For we are to God the aroma of Christ among those who are being saved and those who are perishing (2:15). Embedded within the imagery of the triumphal procession is an allusion to the Levitical sacrifices of the Old Testament, where the terms euōdia (niv “fragrance”) and osmē (niv “aroma”) combine to refer to a sacrificial “aroma pleasing to the Lord” (Lev. 2:2, 12; 6:14, etc.). As elsewhere (e.g., Col. 1:24), Paul portrays his apostolic suffering as an extension of the suffering of Christ, and he will make this point more explicitly in 4:10: “We always carry around in our body the death of Jesus.”
To the one we are the smell of death; to the other, the fragrance of life (2:16). Although the transitions between metaphors is abrupt, Paul returns to the spectacle of the triumph and notes the differing effects the aroma-filled parade route would have on those involved. For the cheering crowds, the victorious soldiers, and the gloating general, this was the sweet fragrance of victory. But to the unfortunate captives destined for the auctioneer’s block or execution in the forum, this was the scent of death itself.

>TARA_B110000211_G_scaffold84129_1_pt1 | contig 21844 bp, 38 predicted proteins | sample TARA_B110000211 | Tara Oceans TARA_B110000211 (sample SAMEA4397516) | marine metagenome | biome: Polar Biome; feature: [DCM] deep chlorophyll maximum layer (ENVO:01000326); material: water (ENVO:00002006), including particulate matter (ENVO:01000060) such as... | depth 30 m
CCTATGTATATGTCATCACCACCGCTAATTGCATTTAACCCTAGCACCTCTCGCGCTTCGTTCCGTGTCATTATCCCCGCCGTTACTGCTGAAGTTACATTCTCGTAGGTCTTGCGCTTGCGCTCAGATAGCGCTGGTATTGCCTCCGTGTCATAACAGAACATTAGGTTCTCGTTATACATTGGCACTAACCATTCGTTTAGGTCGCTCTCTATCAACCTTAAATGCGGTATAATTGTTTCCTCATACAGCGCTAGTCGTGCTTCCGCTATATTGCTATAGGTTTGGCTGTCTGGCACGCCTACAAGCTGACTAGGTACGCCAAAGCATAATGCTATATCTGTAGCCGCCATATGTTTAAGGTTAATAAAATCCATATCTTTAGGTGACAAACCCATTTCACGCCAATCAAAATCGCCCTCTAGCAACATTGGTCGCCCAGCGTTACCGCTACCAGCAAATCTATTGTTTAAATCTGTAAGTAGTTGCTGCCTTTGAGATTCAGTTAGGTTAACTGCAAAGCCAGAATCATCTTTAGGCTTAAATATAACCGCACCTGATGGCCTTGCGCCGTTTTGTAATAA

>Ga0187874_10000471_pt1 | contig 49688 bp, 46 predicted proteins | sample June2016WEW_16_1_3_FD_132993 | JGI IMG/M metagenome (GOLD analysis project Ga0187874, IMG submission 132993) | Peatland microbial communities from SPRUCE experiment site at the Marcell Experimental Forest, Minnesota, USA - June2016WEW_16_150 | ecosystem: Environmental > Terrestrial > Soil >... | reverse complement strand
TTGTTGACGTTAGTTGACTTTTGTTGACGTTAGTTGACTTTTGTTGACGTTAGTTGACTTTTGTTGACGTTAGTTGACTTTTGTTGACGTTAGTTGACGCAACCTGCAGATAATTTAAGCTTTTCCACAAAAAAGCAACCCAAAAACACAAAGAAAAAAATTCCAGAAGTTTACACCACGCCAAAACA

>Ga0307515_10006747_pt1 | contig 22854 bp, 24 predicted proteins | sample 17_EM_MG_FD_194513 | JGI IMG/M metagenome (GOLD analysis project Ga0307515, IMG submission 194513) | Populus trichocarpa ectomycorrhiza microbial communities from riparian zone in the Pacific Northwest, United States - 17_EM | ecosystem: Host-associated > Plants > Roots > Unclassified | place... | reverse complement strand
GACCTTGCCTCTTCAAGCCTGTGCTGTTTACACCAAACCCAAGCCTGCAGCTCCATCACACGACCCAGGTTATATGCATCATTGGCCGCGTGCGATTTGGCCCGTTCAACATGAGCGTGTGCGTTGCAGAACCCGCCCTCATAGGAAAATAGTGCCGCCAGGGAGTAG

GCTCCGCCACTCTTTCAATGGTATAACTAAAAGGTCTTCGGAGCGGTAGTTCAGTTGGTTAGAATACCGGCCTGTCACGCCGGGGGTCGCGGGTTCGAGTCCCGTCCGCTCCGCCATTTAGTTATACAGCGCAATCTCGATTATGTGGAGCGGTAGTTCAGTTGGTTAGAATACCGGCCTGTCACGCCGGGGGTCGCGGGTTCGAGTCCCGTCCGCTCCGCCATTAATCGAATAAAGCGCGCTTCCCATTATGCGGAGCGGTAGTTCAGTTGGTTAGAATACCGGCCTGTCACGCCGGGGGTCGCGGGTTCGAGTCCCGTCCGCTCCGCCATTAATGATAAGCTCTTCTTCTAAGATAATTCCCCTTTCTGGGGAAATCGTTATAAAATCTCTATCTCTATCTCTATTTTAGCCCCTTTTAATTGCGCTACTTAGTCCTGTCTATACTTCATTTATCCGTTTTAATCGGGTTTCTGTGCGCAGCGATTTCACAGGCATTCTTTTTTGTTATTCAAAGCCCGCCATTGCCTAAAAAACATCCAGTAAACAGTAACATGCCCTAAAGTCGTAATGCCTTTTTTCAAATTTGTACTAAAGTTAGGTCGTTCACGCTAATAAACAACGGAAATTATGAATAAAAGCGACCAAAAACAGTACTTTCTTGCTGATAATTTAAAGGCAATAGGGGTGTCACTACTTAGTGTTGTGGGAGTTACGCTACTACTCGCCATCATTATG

Unlike so many, we do not peddle the word of God for profit (2:17). Preaching the gospel for mere financial gain has been a problem from the earliest days of the Christian movement. Already by the time of the Didache (ca. a.d. 80–150) Christian communities were exhorted to judge itinerant Christian teachers with reference to their desire for monetary gain: “And when the apostle leaves, he is to take nothing except bread until he finds his next night’s lodging. But if he asks for money he is a false prophet.” …
Paul’s point is that unlike so many who proclaim their “religion” for a price, he and his companions preach Christ for altruistic reasons.